While it is a safe bet no one ever built a statue of a speculator in the town square, it is an even safer bet no one ever built one of a warehouse operator, either.
This might seem to be something of a shame as some of the greatest rewards of supply chain management and cost reduction have come from improvements in inventory management, but as we shall see, it is perfectly understandable given storage operators’ lack of leverage.
A little history is in order. Prior to the adoption of better inventory management in the 1990s, most business cycles were combinations of excess inventories leading to production slowdowns and higher short-term interest rates engineered by the Federal Reserve. These were made effective by Regulation Q interest rate ceilings on time deposits prior to their phaseout in the early 1980s.
The newer era of interest rate, mortgage and credit derivatives and global supply chain management appeared to be well on its way to eliminating business cycles until the housing and credit busts of 2007-09 proved otherwise.
These sorts of things tend to happen whenever someone confuses the Novus Ordo Seclorum (new order of the ages) on the Great Seal of the United States with reality.
Forward curves & inventories
Futures traders can spend their whole lives trading calendar spreads with scarcely a thought about their role in inventory management. However, these spreads are absolutely critical for sending price signals on the economics of storage.
A market where storage costs can be shifted to the producer—a common situation in extractive resources such as copper or crude oil—tends to trade in backwardation. Here, the buyers keep a minimal amount of inventory on hand and are willing to assume the risk that prices will rise into delivery. The willingness of producers to sell forward into discounted back-month futures is equivalent to an insurance cost.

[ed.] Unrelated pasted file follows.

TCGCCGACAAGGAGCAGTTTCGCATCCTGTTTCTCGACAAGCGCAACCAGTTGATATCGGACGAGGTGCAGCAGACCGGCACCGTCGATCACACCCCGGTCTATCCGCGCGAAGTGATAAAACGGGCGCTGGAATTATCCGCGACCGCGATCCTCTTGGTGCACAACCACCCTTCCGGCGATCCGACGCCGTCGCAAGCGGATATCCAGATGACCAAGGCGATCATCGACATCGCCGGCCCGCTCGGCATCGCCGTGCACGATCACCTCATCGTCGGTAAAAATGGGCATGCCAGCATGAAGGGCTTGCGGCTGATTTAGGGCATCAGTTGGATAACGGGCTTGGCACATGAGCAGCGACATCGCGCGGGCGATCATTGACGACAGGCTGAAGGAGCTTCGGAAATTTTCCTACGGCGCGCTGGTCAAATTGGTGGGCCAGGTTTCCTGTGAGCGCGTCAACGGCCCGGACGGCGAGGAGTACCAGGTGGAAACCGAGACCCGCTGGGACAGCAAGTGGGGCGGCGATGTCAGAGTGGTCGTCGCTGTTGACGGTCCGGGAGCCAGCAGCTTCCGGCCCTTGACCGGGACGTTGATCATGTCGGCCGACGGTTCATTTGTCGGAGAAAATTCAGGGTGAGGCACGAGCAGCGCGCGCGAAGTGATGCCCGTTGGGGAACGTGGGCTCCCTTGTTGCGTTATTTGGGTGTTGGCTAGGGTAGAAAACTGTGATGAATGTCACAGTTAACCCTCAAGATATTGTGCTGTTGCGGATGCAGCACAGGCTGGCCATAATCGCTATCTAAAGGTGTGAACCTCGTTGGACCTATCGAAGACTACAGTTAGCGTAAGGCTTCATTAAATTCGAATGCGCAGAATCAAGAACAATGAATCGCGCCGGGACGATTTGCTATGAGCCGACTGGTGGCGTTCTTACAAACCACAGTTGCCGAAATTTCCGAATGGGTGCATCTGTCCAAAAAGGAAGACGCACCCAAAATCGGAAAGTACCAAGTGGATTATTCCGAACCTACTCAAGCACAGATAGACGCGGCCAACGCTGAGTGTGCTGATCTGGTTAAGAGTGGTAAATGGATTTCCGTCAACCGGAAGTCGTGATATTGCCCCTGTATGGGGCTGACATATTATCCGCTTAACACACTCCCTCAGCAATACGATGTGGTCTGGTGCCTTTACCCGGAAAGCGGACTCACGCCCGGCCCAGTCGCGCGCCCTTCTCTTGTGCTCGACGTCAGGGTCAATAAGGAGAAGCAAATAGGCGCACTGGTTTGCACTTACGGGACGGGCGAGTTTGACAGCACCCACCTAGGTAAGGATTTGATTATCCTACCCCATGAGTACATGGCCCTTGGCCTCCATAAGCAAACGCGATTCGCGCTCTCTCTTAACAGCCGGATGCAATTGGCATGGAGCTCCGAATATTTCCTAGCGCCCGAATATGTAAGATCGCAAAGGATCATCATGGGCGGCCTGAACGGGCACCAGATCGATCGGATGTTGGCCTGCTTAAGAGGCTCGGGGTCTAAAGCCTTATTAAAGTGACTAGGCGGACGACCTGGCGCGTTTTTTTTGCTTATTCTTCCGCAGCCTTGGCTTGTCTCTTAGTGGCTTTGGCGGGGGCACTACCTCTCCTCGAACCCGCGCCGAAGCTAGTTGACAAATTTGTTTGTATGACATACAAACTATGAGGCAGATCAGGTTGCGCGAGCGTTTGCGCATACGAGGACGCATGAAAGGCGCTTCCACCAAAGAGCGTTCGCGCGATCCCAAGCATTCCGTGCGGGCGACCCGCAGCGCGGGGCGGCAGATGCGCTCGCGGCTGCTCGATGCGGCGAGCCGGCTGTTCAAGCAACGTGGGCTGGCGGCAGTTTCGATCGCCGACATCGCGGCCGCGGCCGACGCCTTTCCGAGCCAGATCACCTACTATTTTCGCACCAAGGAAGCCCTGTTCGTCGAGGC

Conversely, markets with pronounced seasonality, such as natural gas, often trade in contango as buyers are willing to assume the costs of storage if they can receive a discount in the spot market. The accumulation of inventories has an insurance component as well; buyers are acquiring protection against future shortages.
Futures markets allow both producers and consumers to insure themselves against inventory risks directly. Third-party storage operators can participate in these markets as well. These warehouse/tank/terminal operators were outsourcing this vital function long before anyone knew what outsourcing was. Let’s examine both the relationship between forward curves and inventories and the relative performance of storage operators in the crude oil and natural gas businesses as a function of forward curves.
Now, let’s take a look at crude oil inventory levels in Petroleum Administration for Defense Districts (PADD) II and PADD III. PADD II is the mid-continent region and PADD III is the U.S. Gulf Coast. These were created in 1942 to administer petroleum flows during World War II. Government programs never die.
Prior to the reversal of pipelines flowing north from production regions and import terminals on the Gulf Coast in the 2012-13 time frame and the construction of additional pipeline capacity flowing southward from Cushing, Okla., the two PADDs could be treated as separate. They now are treated best as a single storage and pipeline complex for purposes of examining the interplay between inventories and forward curves.
As front-month futures prices fall relative to the price of a 12-month strip of futures, producers have a choice. They can reduce production and keep it in the ground, or they can offer buyers a discount to put that crude oil into storage. Once this discount expands to a level sufficient to cover the costs of storage, inventories increase.
While the inventory cycle has been operating since the advent of crude oil futures in 1983, it really accelerated with the price collapse beginning in November 2014. This is when the Organization of Petroleum Exporting Countries (OPEC) signaled it would not reduce production but would keep offering crude oil at a discount and effectively finance the expansion of crude oil inventories. This expansion initially rebounded to the benefit of crude oil storage operators, but that effect dissipated after crude oil prices turned lower after November 2014 (see “Rising tide,” below).